In their book Introduction to Intersectional Theology, Grace Ji-Soon Kim and Susan M. Shaw argue: “We must embrace intersectionality as a theological method to create new ways of understanding that will not only liberate the subordinate but will also liberate the dominant, the colonizer, the privileged as all join together to seek to build an equitable and just world that values and affirms all people across differences of race, ethnicity, gender, sexual identity, national origin, ability, age, religion, or socioeconomic class.”
They continue: “People who claim to love God must embrace the Gospel’s insistence on liberation and justice. Intersectionality adds that God’s bias toward justice encompasses all of the differences and oppressions simultaneously. “
One of the best examples of the intersectional Jesus is the woman at the well in the Gospel of John. Samaritan women were of mixed ethnicity — Jews considered them foreigners and didn’t engage with them, plus she was a woman, plus she had five husbands.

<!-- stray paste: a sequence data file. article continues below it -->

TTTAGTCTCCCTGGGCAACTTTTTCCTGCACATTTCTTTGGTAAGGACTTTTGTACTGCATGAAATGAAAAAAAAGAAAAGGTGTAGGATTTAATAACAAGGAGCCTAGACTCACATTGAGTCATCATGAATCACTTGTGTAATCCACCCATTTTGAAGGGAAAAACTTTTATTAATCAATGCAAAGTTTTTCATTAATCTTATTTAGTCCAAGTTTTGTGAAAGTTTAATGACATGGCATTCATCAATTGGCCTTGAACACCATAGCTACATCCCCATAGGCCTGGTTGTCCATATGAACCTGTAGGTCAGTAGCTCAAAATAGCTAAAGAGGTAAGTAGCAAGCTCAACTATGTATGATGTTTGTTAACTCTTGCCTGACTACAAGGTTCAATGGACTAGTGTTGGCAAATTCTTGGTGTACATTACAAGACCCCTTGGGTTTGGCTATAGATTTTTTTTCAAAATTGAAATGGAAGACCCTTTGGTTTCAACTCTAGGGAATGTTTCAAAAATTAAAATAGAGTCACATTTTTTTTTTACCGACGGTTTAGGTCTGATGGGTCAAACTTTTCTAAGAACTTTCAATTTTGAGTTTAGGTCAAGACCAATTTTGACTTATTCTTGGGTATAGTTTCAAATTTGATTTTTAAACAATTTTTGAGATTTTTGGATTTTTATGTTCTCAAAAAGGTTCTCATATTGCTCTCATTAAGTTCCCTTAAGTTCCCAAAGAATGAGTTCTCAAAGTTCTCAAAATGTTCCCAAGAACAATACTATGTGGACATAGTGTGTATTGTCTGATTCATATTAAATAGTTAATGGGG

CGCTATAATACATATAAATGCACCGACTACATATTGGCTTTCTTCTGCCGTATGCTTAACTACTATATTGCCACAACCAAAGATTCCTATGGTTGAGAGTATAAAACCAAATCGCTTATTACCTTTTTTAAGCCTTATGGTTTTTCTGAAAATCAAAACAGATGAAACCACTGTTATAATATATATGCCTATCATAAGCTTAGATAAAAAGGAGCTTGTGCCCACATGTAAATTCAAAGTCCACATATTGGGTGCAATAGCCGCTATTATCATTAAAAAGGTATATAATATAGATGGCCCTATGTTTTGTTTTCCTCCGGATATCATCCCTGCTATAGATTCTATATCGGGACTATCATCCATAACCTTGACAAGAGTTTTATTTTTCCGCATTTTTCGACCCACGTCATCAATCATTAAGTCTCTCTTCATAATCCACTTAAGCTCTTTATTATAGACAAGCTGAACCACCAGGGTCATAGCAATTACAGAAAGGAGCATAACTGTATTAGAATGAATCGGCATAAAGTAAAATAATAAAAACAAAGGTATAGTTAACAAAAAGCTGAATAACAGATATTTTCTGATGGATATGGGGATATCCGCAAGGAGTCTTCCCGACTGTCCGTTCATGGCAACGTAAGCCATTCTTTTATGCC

But Jesus reaches out across all of that — ethnicity, gender, class, religion — and engages her in highly intellectual religious conversation. We see God’s intersectionality in the story of Hagar, in the woman with the alabaster jar, teaching the disciples to fish … we could go on and on.
But the point is this: If we follow an intersectional Jesus, our faith must inform our politics and social views intersectionally as well.
When I was at the Supreme Court building, several young white boys thrust microphones in my face wanting to know only one thing: “When does life begin?”
To which, after several looks, I replied, “You’re asking the wrong question.”
“God approaches this conversation considering all the things, all the intersections.”